“In other respects Breton’s book illustrates well a number of the basic characteristics of this ‘profane illumination.’ He calls Nadja ‘a book with a banging door.’ (In Moscow I lived in a hotel in which nearly all the rooms were occupied by Tibetan lamas who had come to Moscow for a congress of Buddhist churches. I was struck by the number of doors in the corridors that were always left ajar. What had at first seemed accidental began to be disturbing. I found out that in these rooms lived members of a sect who had sworn never to occupy closed rooms. The shock I had then must be felt by the reader of Nadja)” (“Surrealism,” in Reflections. New York: Harcourt Brace, 1978, p. 180).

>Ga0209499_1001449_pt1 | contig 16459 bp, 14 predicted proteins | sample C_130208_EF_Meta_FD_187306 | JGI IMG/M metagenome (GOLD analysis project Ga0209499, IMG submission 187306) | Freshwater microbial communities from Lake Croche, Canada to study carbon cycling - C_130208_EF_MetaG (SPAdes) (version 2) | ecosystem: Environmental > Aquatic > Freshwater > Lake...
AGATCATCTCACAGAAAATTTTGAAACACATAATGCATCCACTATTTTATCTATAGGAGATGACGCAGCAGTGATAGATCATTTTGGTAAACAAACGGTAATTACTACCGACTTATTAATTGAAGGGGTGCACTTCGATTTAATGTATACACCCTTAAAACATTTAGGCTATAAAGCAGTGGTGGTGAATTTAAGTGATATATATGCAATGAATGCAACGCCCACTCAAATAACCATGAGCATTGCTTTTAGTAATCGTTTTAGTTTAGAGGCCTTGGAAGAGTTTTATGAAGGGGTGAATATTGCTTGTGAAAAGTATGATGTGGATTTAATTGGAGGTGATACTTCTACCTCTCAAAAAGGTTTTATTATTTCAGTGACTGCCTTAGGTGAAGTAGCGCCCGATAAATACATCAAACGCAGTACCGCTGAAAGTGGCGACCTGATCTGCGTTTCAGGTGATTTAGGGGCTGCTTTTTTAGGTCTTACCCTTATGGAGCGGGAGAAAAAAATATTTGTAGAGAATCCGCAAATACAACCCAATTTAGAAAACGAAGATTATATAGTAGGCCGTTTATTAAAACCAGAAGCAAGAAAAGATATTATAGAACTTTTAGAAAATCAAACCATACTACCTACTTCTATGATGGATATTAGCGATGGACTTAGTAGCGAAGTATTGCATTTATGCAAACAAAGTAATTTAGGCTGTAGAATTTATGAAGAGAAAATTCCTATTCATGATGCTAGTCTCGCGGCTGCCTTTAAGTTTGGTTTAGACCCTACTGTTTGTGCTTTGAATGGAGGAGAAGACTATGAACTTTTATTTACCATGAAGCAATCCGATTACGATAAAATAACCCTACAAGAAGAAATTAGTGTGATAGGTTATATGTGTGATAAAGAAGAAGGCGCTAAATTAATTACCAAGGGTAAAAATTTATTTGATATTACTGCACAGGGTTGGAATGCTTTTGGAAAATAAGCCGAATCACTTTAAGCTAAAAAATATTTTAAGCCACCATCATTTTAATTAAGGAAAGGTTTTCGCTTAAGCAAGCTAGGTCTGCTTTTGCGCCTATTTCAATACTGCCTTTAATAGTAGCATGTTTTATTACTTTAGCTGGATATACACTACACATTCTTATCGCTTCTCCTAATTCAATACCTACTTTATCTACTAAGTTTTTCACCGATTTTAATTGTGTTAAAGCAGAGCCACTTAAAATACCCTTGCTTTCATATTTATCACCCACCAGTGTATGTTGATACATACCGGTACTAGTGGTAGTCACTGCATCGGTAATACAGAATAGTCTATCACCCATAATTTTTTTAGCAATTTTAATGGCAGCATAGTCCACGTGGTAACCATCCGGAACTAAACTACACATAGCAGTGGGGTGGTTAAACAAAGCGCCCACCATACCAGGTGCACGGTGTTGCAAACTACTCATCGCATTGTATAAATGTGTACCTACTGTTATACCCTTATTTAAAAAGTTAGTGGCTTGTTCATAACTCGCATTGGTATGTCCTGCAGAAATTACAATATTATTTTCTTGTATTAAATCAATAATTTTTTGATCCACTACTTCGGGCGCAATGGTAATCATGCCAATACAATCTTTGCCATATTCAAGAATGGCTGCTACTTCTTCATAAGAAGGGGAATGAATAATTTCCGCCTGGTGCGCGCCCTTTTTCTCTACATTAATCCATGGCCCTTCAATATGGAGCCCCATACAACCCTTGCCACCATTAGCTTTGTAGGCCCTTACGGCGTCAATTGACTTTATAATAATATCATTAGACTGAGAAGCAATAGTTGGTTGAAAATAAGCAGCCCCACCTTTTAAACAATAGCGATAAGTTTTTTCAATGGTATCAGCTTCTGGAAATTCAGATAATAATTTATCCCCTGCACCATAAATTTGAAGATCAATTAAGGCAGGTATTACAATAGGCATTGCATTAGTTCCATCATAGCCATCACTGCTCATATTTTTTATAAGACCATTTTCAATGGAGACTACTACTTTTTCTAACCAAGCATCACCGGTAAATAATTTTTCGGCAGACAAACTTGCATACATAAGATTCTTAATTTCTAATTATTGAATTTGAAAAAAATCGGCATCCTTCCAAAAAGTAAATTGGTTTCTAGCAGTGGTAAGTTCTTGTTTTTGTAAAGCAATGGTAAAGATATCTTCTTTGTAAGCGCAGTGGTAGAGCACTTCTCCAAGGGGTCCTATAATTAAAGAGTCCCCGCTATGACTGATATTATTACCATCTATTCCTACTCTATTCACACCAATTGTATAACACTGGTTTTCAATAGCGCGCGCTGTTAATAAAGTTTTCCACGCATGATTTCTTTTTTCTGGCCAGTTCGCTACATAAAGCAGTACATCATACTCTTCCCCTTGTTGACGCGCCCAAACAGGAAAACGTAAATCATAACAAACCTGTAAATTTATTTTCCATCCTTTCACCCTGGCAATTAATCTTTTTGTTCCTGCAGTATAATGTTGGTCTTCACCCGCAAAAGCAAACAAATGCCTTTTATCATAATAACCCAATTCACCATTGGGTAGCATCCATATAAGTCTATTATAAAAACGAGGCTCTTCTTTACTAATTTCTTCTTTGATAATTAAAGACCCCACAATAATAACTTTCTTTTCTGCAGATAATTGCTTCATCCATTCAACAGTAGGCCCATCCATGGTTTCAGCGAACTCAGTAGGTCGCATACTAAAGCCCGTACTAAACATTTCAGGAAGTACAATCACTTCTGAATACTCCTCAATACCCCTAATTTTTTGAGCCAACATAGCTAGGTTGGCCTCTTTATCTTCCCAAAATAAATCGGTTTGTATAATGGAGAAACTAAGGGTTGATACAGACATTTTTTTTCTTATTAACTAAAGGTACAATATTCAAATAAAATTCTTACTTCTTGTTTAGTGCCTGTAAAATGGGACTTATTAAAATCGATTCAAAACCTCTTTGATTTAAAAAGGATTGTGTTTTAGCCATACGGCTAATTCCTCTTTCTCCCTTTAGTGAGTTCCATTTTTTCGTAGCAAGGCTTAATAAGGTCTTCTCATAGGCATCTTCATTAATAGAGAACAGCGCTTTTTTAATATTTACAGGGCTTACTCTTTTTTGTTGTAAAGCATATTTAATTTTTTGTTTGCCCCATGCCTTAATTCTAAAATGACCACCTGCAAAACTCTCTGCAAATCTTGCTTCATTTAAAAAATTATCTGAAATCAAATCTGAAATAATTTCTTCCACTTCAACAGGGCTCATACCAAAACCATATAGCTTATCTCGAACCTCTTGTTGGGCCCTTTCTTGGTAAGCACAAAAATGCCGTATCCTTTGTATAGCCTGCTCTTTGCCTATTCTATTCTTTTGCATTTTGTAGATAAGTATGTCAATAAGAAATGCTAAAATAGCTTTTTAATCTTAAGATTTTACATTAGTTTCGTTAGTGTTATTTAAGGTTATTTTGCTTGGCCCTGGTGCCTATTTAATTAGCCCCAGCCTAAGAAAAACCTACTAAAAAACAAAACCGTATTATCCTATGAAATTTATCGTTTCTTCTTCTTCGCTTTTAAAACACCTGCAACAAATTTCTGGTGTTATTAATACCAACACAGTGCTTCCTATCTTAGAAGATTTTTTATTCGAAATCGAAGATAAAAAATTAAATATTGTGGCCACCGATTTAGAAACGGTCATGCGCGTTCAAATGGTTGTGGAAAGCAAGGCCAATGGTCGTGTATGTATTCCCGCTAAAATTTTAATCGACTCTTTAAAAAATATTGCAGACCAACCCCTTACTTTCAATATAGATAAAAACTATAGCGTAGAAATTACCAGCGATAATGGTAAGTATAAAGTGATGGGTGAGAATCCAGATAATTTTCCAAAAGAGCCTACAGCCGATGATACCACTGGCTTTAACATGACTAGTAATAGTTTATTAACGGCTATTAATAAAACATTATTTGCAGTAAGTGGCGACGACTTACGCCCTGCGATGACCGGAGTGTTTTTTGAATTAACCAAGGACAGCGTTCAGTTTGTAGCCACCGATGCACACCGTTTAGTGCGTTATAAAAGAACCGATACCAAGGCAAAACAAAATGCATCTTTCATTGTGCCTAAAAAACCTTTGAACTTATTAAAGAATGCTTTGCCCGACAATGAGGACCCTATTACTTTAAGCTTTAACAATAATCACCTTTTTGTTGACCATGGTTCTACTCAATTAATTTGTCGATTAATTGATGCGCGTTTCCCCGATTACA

This has to be one of the best digressions in the history of literary criticism. I think it worth mentioning that the first time I read this essay I misread “Tibetan lamas” as “Tibetan llamas” and so was even more shocked than Benjamin imagines to think about him sharing a hotel in Moscow with a bunch of Buddhist llamas living in rooms with open doors.
I wonder if you’ll experience Nadja with the same kind of shock.